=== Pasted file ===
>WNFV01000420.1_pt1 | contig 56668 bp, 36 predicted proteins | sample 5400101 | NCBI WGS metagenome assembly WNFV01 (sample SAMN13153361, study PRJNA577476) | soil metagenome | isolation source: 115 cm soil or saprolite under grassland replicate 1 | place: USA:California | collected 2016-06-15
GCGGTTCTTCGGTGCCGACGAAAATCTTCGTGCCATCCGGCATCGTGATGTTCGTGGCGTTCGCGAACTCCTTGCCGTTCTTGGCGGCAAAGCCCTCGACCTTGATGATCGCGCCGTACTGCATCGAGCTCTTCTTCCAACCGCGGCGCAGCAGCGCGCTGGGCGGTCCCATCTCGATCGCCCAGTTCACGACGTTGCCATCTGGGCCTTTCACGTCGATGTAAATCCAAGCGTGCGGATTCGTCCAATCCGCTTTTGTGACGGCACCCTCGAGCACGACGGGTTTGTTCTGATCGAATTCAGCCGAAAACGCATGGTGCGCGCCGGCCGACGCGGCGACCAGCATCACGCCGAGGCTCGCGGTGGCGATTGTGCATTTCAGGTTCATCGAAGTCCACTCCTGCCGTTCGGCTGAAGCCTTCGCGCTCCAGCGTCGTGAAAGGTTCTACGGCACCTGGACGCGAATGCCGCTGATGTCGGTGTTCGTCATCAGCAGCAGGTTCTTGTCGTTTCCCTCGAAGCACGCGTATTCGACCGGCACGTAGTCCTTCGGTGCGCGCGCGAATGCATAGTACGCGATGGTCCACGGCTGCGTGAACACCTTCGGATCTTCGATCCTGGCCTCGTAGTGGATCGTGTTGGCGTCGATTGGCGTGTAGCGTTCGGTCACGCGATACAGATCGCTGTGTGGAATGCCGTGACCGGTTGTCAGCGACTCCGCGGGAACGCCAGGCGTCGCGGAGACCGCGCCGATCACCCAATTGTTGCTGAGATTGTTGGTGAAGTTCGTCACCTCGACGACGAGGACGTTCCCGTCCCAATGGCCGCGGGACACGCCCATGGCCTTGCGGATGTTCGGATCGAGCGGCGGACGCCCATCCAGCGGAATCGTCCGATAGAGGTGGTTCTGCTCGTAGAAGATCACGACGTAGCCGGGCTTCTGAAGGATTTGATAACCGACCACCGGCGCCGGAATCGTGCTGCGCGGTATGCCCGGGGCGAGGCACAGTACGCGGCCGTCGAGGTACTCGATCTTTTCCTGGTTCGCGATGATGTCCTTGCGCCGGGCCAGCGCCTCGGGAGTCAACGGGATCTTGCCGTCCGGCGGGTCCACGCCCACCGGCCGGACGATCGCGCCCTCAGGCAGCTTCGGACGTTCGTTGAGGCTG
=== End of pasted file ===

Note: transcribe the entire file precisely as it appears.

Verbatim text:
>WNFV01000420.1_pt1 | contig 56668 bp, 36 predicted proteins | sample 5400101 | NCBI WGS metagenome assembly WNFV01 (sample SAMN13153361, study PRJNA577476) | soil metagenome | isolation source: 115 cm soil or saprolite under grassland replicate 1 | place: USA:California | collected 2016-06-15
GCGGTTCTTCGGTGCCGACGAAAATCTTCGTGCCATCCGGCATCGTGATGTTCGTGGCGTTCGCGAACTCCTTGCCGTTCTTGGCGGCAAAGCCCTCGACCTTGATGATCGCGCCGTACTGCATCGAGCTCTTCTTCCAACCGCGGCGCAGCAGCGCGCTGGGCGGTCCCATCTCGATCGCCCAGTTCACGACGTTGCCATCTGGGCCTTTCACGTCGATGTAAATCCAAGCGTGCGGATTCGTCCAATCCGCTTTTGTGACGGCACCCTCGAGCACGACGGGTTTGTTCTGATCGAATTCAGCCGAAAACGCATGGTGCGCGCCGGCCGACGCGGCGACCAGCATCACGCCGAGGCTCGCGGTGGCGATTGTGCATTTCAGGTTCATCGAAGTCCACTCCTGCCGTTCGGCTGAAGCCTTCGCGCTCCAGCGTCGTGAAAGGTTCTACGGCACCTGGACGCGAATGCCGCTGATGTCGGTGTTCGTCATCAGCAGCAGGTTCTTGTCGTTTCCCTCGAAGCACGCGTATTCGACCGGCACGTAGTCCTTCGGTGCGCGCGCGAATGCATAGTACGCGATGGTCCACGGCTGCGTGAACACCTTCGGATCTTCGATCCTGGCCTCGTAGTGGATCGTGTTGGCGTCGATTGGCGTGTAGCGTTCGGTCACGCGATACAGATCGCTGTGTGGAATGCCGTGACCGGTTGTCAGCGACTCCGCGGGAACGCCAGGCGTCGCGGAGACCGCGCCGATCACCCAATTGTTGCTGAGATTGTTGGTGAAGTTCGTCACCTCGACGACGAGGACGTTCCCGTCCCAATGGCCGCGGGACACGCCCATGGCCTTGCGGATGTTCGGATCGAGCGGCGGACGCCCATCCAGCGGAATCGTCCGATAGAGGTGGTTCTGCTCGTAGAAGATCACGACGTAGCCGGGCTTCTGAAGGATTTGATAACCGACCACCGGCGCCGGAATCGTGCTGCGCGGTATGCCCGGGGCGAGGCACAGTACGCGGCCGTCGAGGTACTCGATCTTTTCCTGGTTCGCGATGATGTCCTTGCGCCGGGCCAGCGCCTCGGGAGTCAACGGGATCTTGCCGTCCGGCGGGTCCACGCCCACCGGCCGGACGATCGCGCCCTCAGGCAGCTTCGGACGTTCGTTGAGGCTG